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  • Psoriasis affects 1.5–2% of the population in western countries. World wide occurrence.
  • A chronic disorder with polygenic predisposition and triggering environmental factors such as bacterial infection, trauma, or drugs.
  • Several clinical expressions. Typical lesions are chronic, recurring, scaly papules and plaques. Pustular eruptions and erythroderma occur.
  • Clinical presentation varies among individuals, from those with only a few localized plaques to those with generalized skin involvement.
  • Psoriatic arthritis occurs in 10–25% of the patients.
  • The pathogenesis is determined by a polygenic trait with an ongoing T cell–driven autoreactive immune response.

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Classification

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Psoriasis vulgaris

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   Acute guttate

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   Chronic stable plaque

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   Palmoplantar

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   Inverse

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Psoriatic erythroderma

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Pustular psoriasis

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   Pustular psoriasis of von Zumbusch

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   Palmoplantar pustulosis

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   Acrodermatitis continua

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ICD-9 : 696.1 • ICD-10 : L 40.0   Image not available. Image not available.

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Epidemiology

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Age of Onset

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Early: Peak incidence occurs at 22.5 years of age (in children, the mean age of onset is 8 years). Late: Presents about age 55. Early onset predicts a more severe and long-lasting disease, and there is usually a positive family history of psoriasis.

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Incidence

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Psoriasis affects 1.5–2% of the population in western countries. In the United States, there are 3 to 5 million persons with psoriasis. Most have localized psoriasis, but approximately 300,000 persons have generalized psoriasis.

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Sex

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Equal incidence in males and females.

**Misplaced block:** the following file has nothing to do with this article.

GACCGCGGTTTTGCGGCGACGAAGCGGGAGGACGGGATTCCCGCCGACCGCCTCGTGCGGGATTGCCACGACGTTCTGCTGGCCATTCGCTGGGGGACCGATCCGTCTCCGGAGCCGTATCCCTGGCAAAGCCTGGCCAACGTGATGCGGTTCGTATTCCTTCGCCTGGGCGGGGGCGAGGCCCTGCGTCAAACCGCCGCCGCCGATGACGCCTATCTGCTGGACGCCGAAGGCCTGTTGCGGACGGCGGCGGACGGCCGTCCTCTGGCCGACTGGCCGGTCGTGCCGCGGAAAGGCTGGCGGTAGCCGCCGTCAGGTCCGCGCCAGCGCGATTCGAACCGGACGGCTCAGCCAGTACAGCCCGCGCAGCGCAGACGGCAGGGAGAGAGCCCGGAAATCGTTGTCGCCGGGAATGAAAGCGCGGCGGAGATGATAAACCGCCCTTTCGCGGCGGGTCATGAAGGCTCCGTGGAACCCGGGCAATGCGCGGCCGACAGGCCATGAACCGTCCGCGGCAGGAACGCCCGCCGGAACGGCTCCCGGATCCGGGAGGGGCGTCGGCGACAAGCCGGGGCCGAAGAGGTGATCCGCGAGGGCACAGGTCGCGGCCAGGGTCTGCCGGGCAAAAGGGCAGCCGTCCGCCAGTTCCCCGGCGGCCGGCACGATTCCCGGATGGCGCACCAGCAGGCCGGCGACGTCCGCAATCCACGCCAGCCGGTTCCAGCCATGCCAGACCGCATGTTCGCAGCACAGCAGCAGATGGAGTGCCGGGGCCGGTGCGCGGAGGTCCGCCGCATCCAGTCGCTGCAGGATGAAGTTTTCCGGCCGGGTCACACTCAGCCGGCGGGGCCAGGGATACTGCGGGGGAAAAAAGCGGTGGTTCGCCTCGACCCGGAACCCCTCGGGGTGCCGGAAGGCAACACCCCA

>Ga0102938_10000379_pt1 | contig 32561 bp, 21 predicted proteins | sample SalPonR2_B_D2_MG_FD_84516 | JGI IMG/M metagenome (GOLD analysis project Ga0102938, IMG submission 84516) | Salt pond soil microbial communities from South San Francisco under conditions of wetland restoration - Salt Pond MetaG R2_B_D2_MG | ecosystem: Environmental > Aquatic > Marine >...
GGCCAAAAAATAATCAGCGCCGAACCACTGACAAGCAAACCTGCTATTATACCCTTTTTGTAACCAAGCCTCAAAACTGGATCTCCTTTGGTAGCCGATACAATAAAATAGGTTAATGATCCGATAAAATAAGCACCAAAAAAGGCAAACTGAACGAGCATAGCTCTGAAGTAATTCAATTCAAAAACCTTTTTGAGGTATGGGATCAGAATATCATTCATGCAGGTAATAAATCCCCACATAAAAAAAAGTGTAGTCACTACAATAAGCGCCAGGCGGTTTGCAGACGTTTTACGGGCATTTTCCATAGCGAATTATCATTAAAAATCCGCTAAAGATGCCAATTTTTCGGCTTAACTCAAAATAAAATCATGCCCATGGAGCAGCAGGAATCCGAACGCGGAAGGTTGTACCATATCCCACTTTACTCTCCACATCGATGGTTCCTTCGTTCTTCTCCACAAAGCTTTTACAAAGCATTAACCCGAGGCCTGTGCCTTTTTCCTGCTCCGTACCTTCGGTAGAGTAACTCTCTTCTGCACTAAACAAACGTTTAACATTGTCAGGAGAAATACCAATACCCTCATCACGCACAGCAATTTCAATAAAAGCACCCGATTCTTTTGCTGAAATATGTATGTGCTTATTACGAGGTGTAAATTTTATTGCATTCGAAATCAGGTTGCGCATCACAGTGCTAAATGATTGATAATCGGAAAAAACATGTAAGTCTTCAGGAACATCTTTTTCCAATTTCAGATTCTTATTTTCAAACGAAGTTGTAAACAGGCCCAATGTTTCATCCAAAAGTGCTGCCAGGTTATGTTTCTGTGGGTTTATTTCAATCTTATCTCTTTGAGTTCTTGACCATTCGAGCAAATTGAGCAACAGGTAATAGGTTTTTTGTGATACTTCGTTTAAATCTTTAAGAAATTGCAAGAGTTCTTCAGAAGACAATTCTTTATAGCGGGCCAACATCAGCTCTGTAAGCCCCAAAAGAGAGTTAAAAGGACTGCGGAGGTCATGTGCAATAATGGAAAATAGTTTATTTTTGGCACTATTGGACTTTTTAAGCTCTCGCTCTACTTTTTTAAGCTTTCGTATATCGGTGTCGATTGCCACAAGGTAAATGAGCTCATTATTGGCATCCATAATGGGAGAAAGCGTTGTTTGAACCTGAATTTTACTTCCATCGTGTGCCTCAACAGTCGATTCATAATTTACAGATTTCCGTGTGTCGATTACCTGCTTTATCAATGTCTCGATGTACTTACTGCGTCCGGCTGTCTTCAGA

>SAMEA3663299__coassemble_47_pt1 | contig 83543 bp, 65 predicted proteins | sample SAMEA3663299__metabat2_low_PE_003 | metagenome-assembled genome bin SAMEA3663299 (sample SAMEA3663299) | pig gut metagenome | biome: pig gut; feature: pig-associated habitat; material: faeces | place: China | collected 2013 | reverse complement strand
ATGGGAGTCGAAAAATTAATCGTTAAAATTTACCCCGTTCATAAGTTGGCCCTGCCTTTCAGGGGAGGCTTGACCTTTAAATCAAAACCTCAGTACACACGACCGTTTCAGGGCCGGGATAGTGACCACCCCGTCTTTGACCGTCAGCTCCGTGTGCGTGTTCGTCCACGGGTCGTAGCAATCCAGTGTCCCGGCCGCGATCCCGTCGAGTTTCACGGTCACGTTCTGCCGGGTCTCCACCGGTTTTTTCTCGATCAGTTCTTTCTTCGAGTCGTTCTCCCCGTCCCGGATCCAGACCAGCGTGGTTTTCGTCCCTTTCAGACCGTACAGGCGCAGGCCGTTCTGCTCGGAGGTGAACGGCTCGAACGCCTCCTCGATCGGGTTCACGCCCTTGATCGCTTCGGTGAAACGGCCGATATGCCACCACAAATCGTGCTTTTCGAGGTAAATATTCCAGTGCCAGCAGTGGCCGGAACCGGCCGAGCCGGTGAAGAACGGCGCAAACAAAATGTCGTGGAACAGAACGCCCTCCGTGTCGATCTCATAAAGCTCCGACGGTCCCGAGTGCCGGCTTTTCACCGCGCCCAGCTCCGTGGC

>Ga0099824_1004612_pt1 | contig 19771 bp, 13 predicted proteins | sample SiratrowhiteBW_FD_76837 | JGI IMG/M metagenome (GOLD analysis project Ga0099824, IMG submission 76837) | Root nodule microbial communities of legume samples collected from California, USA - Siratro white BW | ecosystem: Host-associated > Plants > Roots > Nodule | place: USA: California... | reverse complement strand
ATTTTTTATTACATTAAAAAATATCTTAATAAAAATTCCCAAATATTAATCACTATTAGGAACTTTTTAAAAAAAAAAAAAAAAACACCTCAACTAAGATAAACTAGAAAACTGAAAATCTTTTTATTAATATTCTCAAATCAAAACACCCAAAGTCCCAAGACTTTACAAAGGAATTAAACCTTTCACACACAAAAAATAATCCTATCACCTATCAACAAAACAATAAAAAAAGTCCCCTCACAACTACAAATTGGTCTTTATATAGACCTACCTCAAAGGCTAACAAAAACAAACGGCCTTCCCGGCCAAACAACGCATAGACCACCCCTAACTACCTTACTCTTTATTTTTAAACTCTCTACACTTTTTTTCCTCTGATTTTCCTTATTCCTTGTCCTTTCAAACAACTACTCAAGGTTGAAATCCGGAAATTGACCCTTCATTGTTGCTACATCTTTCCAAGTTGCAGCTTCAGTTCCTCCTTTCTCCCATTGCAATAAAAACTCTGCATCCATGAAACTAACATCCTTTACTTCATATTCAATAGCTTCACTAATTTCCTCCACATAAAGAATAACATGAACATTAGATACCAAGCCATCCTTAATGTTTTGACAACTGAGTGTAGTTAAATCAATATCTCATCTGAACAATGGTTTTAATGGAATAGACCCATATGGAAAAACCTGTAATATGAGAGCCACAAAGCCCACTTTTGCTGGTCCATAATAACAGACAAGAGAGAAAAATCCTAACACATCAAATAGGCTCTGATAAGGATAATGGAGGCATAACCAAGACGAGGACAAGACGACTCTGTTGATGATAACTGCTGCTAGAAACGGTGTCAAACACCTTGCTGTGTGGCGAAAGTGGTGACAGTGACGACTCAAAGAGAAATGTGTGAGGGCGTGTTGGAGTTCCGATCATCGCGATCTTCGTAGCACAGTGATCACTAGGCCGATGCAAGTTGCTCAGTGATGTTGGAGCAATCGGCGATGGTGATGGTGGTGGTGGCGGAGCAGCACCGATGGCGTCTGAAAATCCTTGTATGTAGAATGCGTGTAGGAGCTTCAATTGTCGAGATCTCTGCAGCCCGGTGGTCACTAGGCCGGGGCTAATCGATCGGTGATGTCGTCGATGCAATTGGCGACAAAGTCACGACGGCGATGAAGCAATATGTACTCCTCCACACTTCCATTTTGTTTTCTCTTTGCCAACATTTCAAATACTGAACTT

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Race

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Low incidence in West Africans, Japanese, and Inuits; very low incidence or absence in North and South American Indians.

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Heredity

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Polygenic trait. When one parent has psoriasis, 8% of offspring develop psoriasis; when both parents have psoriasis, 41% of children develop psoriasis. HLA types most frequently associated with psoriasis are HLA- B13, -B17,-Bw57, and, most importantly, HLA-Cw6, which presents antigens to CD8+ T cells and is thus a candidate for functional involvement.

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Trigger Factors

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Physical trauma (Koebner phenomenon) is a major factor in eliciting lesions; rubbing and scratching stimulate the psoriatic proliferative process. Infections: acute streptococcal infection precipitates guttate psoriasis. Stress: a factor in flares of psoriasis is said to be as high as 40% in adults and higher in children. Drugs: systemic glucocorticoids, oral lithium, antimalarial drugs, interferon, and β-adrenergic blockers can cause flares in existing psoriasis and cause a psoriasiform drug eruption. Alcohol ingestion is a putative trigger factor.

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Pathogenesis

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The most obvious abnormalities in psoriasis are (1) an alteration of the cell kinetics of keratinocytes with a shortening of the cell cycle from 311 to 36 h, resulting in 28 times the normal production of epidermal cells, and (2) ...

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